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1.
Cytokine ; 154: 155889, 2022 Jun.
Article in English | MEDLINE | ID: covidwho-1797004

ABSTRACT

BACKGROUND: Emerged coronavirus disease 2019 (COVID-19) is a pandemic caused by the severe acute respiratory syndrome coronavirus 2 (SARS-COV-2). Disease severity is associated with elevated levels of proinflammatory cytokines, such as interleukin-6 (IL-6). Genetic polymorphisms in the regulatory regions of cytokine genes may be associated with differential cytokine production in COVID-19 patients. This study aimed to investigate the association between three potentially functional single-nucleotide polymorphisms (SNPs) in the promoter region of IL-6 and the severity of susceptibility to COVID-19 in an Iranian population. METHODS: In total, 346 individuals (175 patients with severe COVID-19 and 171 patients with mild COVID-19) were recruited for this cohort study. Genomic DNA was extracted from peripheral blood leukocytes of patients to determine the genotypes of three selected SNPs (rs1800795 (-174 G > C), rs1800796 (-572 G > C), and rs1800797 (-597 G > A)) in the promoter region of the IL-6 gene using polymerase chain reaction-restriction fragment length polymorphism (PCR-RFLP) method. RESULTS: There were no significant differences in the genotype or allele distribution of selected SNPs (rs1800795 (-174 G > C), rs1800796 (-572 G > C), and rs1800797 (-597 G > A)) in the promoter region of the IL-6 gene in patients with severe COVID-19 and patients with mild COVID-19. DISCUSSION: Our study indicated that these SNPs are not associated with COVID-19 severity in the Kurdish population from Kermanshah, Iran.


Subject(s)
COVID-19 , Interleukin-6 , Polymorphism, Single Nucleotide , COVID-19/genetics , COVID-19/pathology , Case-Control Studies , Cohort Studies , Cytokines/genetics , Gene Frequency/genetics , Genetic Predisposition to Disease , Genotype , Humans , Interleukin-6/genetics , Iran/epidemiology , SARS-CoV-2
2.
Egypt J Immunol ; 29(2): 1-9, 2022 Apr.
Article in English | MEDLINE | ID: covidwho-1790704

ABSTRACT

SARS-CoV-2 is the causative agent of coronavirus disease started in 2019 (COVID-19). IL-6 gene is located on chromosome 7. A considerable number of polymorphisms was identified in the IL-6 gene. Polymorphism in IL-6-174C allele is associated with a higher level of IL-6 production and this may lead to severity of in COVID-19 patients. We intended to investigate the role of polymorphism in the promotor region of IL-6 gene as a predictor for disease severity in COVID-19 patients. Fifty patients diagnosed with COVID-19 and classified into moderate and severe groups and twenty apparently healthy controls were enrolled in the study. Genotyping for IL-6 gene (-174G/C) was done by using TaqMan SNP genotyping assay for all studied groups. The distribution of different IL-6-174G/C genotypes among COVID-19 patients was 76% for GG genotype, 22% for GC genotype and 2% for CC genotype. Whereas the distribution of genotypes among the control group was 80% for GG genotype, 20% for GC genotype and 0.0% for CC genotype. The G allele distribution was 87% and 90% in the patients and control groups, respectively, while the C allele was 13% and 10% in the patients and control groups, respectively. There was no significant statistical association between different genotypes, severity and treatment outcome in the patients group. In conclusion, this study showed no relation between -174G/C IL-6 gene polymorphism and disease, in COVID-19 patients. Keywords: Interleukin-6, Promotor region, Polymorphism, COVID-19, Severity.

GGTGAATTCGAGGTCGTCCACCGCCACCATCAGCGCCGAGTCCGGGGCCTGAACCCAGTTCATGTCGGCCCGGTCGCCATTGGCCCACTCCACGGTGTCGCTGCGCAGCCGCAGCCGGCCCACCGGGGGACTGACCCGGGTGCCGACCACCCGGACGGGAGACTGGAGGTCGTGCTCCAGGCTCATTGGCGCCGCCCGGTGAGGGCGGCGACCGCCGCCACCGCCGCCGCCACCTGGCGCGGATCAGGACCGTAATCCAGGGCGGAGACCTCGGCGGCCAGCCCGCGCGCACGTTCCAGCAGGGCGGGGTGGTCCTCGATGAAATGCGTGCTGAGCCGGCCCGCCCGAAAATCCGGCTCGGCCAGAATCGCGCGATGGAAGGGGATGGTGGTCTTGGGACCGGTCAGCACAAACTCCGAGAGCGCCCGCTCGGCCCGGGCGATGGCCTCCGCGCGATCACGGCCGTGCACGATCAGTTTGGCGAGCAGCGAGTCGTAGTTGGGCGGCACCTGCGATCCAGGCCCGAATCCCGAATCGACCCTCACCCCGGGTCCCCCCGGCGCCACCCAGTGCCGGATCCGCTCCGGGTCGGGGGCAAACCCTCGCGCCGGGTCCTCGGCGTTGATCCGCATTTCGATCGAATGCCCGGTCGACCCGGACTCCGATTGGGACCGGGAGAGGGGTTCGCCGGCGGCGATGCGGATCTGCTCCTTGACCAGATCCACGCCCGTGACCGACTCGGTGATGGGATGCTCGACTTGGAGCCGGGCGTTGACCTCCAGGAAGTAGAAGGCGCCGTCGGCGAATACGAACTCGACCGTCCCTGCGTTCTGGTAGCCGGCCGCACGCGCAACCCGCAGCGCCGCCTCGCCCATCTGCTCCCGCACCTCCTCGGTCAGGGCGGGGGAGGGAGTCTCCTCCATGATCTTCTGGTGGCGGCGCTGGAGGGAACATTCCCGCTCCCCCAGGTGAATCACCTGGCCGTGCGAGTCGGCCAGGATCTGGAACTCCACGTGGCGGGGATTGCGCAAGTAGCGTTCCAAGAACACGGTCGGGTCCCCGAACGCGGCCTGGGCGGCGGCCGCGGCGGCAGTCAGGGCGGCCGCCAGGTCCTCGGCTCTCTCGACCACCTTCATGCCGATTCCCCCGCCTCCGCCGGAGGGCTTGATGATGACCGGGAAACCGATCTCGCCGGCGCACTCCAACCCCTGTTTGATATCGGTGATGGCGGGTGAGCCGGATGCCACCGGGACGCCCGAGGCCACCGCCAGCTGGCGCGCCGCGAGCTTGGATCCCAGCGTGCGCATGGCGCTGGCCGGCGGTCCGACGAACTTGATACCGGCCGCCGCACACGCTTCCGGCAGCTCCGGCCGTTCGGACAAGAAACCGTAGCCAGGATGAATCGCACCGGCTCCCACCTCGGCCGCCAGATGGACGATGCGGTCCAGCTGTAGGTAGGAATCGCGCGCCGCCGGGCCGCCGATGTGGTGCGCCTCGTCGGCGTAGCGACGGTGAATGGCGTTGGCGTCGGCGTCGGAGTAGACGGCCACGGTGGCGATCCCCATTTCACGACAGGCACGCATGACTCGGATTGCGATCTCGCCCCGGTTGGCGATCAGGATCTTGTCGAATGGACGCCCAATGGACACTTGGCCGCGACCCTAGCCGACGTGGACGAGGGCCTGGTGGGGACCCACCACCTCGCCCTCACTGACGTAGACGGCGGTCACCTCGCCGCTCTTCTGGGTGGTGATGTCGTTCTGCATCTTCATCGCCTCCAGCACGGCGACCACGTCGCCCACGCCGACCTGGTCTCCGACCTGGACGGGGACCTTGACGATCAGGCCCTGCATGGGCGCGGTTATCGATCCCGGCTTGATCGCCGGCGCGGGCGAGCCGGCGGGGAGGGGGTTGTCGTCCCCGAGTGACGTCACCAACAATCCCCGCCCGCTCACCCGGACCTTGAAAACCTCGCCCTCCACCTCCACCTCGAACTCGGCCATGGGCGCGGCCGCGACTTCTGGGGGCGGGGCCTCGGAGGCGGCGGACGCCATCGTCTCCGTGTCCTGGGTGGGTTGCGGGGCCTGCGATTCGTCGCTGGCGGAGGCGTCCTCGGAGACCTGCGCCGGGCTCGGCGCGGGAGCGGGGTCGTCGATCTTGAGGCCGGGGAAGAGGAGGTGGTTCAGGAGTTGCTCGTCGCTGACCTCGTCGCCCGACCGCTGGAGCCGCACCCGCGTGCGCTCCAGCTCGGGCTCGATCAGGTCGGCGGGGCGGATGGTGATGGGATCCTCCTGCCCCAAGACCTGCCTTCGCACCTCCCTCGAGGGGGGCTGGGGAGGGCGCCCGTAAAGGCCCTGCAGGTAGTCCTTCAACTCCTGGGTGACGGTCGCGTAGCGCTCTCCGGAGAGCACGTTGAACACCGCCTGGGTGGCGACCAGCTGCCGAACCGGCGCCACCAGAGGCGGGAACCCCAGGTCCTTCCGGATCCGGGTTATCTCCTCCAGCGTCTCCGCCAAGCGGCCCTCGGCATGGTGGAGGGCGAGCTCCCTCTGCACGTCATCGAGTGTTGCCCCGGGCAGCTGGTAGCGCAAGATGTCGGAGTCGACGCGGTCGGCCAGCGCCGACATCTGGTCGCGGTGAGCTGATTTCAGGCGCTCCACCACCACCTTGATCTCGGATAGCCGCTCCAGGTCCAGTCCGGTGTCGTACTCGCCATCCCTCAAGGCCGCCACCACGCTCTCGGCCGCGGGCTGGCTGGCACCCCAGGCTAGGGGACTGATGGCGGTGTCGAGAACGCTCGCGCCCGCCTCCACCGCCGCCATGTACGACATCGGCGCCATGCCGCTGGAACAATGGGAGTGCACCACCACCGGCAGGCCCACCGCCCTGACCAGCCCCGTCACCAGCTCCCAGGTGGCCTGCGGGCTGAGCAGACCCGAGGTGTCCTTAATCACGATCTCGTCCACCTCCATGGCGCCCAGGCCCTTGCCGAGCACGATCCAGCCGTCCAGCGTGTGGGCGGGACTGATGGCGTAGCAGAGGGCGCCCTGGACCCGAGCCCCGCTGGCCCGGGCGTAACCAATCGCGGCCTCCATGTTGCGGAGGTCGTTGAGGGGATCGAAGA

Subject(s)
COVID-19 , Interleukin-6 , COVID-19/genetics , Gene Frequency , Genetic Predisposition to Disease , Genotype , Humans , Interleukin-6/genetics , Polymorphism, Single Nucleotide , Promoter Regions, Genetic/genetics , SARS-CoV-2
3.
Clin Immunol ; 238: 108990, 2022 05.
Article in English | MEDLINE | ID: covidwho-1773179

ABSTRACT

HLA is a polymorphic antigen presenter which has provided valuable information on the susceptibility of populations to viruses. Therefore, the study of HLA can reveal specific susceptibility or resistance alleles to severe COVID-19 in an ethnically dependent manner. This pilot study investigated HLA alleles associated with COVID-19 severity in Tapachula, Chiapas, Mexico. A total of 146 Mexican Mestizos were typed for HLA class I and II using PCR-SSP. The patients were classified according to the outcome (death or improvement) and the infection's severity (mild or severe). In addition, a group of exposed uninfected individuals was included. HLA-A*68 was found to be a protective allele against the severe infection and fatal outcome; pC = 0.03, OR = 0.4, 95% CI =0.20-0.86, and pC =0.009, OR = 0.3, 95% CI =0.13-0.71 respectively. HLA-DRB1*03 also appears to be a protective factor against fatal outcome pC = 0.009, OR = 0.1, 95%IC = 0.01-0.66; however, the low frequency of this allele in the studied population limits the statistical power. The severity and fatal outcome of COVID-19 patients in Tapachula, Chiapas depend more on the lack of resistance than susceptibility HLA alleles.